Even though several global and Indian genomics companies offer such genetic tests, the cost of the test remains a barrier. Genetics of HBOC is also an ever-evolving and important area of cancer research. In addition to the BRCA genes, several other genes have been identified to contribute towards the development of these cancers. Therefore, genetic testing panels inclusive of multiple disease-causing genes are now being recommended in assessment of HBOC risk. Importantly, given the paucity of well-trained breast oncoplasty and reconstruction surgeons in India, this type of surgery has not yet found its way in mainstream breast cancer management protocols in India. On the flipside, these advances have resulted in a steady increase in the rate of unwarranted prophylactic double mastectomies in the west.

Orchids has recently established a “HBOC Risk Reduction Clinic”. This preventive oncology clinic is based on the principles of multi-modal risk assessment of HBOC using family history, radiological imaging and genetic screening for HBOC. On advice of treating onco-clinicians, the patients are referred to well-trained genetic counselors who evaluate the need and type of genetic testing applicable. Genetic reports from DNA collected from blood or saliva samples, is then discussed with the patients and they are given appropriate advice for follow-up actions. The patient with high risk of HBOC is monitored through active surveillance that involves regular follow-up, timely radiological assessment and lifestyle changes for effective prevention and management. Orchids is perhaps the only cancer centers in India with a fully-functional breast oncoplasty surgery unit led by Dr. C.B. Koppiker. More than 3/4th newly diagnosed BC patients at this center undergo breast conversation surgery using oncoplasty or reconstruction techniques. Over the last 2 years, more than 15 women with strong family history have undergone prophylactic mastectomy and breast reconstruction at Orchids. However, every case is unique and it is essential to objectively qualify patients who need preventive surgical measures to mitigate their risk of developing cancers.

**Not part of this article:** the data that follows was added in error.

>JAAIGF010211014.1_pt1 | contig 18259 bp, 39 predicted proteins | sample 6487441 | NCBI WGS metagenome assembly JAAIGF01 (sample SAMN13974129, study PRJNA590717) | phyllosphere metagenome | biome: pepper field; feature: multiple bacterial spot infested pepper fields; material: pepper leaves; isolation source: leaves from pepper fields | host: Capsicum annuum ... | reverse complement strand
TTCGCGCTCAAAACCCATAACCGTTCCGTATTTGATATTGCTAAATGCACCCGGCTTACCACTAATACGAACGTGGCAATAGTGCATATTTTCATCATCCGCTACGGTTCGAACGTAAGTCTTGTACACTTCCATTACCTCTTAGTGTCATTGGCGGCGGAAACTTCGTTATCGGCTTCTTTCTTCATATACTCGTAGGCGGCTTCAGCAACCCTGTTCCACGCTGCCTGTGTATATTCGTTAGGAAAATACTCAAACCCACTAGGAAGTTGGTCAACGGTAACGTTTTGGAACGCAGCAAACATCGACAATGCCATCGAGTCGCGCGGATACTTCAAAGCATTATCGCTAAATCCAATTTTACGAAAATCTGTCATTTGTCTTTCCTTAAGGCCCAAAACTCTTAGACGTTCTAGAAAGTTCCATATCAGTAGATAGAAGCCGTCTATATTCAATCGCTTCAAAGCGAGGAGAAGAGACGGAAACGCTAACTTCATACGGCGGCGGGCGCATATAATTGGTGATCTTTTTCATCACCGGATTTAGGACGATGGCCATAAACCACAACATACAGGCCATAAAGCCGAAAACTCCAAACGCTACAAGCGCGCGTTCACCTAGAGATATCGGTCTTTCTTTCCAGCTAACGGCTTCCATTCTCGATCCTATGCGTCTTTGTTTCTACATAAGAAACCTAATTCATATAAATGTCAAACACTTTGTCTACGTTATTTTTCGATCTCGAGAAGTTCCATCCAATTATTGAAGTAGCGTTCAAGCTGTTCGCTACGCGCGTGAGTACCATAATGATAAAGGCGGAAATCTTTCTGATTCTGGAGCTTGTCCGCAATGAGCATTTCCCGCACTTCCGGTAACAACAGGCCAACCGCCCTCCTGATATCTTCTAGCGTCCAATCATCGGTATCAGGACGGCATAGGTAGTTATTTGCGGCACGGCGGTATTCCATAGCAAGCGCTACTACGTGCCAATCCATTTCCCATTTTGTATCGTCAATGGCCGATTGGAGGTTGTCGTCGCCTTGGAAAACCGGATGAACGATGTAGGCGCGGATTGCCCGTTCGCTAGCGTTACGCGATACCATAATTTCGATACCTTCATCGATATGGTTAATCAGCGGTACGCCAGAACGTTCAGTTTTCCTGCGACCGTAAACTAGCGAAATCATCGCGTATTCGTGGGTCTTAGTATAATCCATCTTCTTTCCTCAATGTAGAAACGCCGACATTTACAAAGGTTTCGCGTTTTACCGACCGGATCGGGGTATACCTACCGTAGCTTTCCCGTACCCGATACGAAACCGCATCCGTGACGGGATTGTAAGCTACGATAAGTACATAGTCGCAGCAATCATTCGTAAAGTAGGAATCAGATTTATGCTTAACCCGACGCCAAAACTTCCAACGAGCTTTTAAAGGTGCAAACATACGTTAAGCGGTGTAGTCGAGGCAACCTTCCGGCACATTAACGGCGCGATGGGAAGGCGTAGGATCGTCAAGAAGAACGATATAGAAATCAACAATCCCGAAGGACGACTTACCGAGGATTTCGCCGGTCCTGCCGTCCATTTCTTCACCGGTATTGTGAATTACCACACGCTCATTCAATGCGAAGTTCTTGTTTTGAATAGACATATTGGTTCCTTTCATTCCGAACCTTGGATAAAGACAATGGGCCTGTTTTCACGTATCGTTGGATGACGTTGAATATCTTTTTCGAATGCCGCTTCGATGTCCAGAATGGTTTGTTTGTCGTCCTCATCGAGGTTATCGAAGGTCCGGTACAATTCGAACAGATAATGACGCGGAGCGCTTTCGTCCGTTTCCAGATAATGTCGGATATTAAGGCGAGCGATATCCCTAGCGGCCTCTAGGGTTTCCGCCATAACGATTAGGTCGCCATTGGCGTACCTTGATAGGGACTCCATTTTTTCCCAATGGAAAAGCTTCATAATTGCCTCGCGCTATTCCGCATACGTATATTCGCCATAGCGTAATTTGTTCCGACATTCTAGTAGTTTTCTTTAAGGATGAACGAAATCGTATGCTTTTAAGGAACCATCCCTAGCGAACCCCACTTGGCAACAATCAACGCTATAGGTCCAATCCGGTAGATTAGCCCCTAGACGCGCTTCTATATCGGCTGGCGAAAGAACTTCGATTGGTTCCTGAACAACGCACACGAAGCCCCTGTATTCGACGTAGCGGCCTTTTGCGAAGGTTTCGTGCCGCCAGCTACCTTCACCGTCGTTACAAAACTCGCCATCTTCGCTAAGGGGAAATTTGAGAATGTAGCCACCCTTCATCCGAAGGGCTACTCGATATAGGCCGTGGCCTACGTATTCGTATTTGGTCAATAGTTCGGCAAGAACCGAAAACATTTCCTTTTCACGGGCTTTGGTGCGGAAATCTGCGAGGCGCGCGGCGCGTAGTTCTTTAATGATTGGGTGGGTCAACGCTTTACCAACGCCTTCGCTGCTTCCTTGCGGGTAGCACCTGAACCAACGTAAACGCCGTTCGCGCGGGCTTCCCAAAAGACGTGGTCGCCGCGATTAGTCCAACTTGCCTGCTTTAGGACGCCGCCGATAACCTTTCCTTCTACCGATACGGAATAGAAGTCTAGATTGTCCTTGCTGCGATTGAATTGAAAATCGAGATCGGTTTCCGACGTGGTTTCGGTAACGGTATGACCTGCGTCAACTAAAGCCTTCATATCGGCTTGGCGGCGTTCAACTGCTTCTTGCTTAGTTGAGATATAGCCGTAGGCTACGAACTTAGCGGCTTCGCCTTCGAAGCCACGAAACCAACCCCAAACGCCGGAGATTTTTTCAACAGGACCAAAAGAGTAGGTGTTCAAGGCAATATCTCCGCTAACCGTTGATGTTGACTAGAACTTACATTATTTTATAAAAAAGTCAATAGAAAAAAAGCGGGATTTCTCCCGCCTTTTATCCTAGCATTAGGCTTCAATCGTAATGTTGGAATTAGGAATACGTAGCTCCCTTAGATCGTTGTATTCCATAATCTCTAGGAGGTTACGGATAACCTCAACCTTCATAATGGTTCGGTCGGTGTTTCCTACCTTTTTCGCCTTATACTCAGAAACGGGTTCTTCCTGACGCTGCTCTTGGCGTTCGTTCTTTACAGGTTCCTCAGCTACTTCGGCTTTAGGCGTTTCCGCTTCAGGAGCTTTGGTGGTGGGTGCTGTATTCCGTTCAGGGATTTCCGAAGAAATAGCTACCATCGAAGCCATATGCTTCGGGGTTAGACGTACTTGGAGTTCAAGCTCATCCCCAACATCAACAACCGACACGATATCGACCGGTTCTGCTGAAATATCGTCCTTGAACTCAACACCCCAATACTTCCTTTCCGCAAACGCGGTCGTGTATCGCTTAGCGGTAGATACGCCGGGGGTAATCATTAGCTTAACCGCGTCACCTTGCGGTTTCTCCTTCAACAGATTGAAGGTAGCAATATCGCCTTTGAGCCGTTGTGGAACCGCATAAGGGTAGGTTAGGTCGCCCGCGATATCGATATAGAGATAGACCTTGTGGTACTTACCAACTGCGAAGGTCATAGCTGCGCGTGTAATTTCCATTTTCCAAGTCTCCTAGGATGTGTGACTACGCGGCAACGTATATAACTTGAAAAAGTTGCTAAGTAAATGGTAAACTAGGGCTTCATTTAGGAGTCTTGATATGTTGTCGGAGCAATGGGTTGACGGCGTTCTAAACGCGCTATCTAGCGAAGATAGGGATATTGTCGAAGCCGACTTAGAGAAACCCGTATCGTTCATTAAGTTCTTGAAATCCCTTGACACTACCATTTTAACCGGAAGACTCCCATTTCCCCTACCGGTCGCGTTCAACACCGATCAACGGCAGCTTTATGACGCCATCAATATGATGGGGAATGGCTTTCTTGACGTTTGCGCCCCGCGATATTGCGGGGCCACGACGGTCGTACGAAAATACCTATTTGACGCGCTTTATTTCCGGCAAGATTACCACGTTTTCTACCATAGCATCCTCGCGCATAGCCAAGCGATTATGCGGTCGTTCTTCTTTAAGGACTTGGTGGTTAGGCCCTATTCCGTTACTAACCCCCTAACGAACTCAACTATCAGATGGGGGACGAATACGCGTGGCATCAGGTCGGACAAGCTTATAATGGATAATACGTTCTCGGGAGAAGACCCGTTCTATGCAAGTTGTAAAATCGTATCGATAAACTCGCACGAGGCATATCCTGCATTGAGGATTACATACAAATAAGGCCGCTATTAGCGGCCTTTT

Dr. Koppiker’s quote:

“With the declining cost of genetic testing, preventive genetic testing for HBOC is expected to become integral to management of these cancers in India in near future. Cancer centers will have to take pro-active steps to sensitize patients about genetic screening with the help of genetic counselors, constantly train the onco-clinicians, establish partnerships with well-accredited genomic companies and offer appropriate and ethical advice for preventive surgical interventions for HBOC management. Cancer risk reduction has to involve objective strategies for risk assessment and risk mitigation. In this regard, there is a prescient need to train established breast surgeons in India in genetics as well as advanced techniques of breast oncoplastic surgeries. Accordingly, the recently established the Risk Reduction Clinic at Orchids may serve as a model for other cancer centers to replicate.”

Case Study

Ashok Gholap, 66, is a patient of OBHC who has been valiantly fighting breast cancer, pancreatic cancer, and recurrence of the disease in the lungs and abdomen since 2010. He is detected as a carrier of the disease causing BRCA 2 gene mutation which appears to show strong hereditary patterns. Mr. Gholap’s younger sister and her daughter were also detected with breast cancer at OBHC. After detailed genetic counseling, Mr. Gholap was convinced about the need to cancer risk assessment in his extended family. On November 13, he organized a get-to-gether at his Pune residence in which as many as 25 members of the Gholap family gathered to undergo a genetic test to identify if any of them were at the risk of HBOC. Given the rarity of Male Breast Cancers, genetic research scientist at OBHC and Strand Life Sciences-India’s leading genomics company- have embarked on a research study to understand the nature of HBOC hereditary patterns in the Gholap family.

Ashok Gholap (in pink shirt) got his entire family together, from different parts of the state, to undergo a Germ Line Cancer Test. (Indian Express Photo/Sandip Daundkar)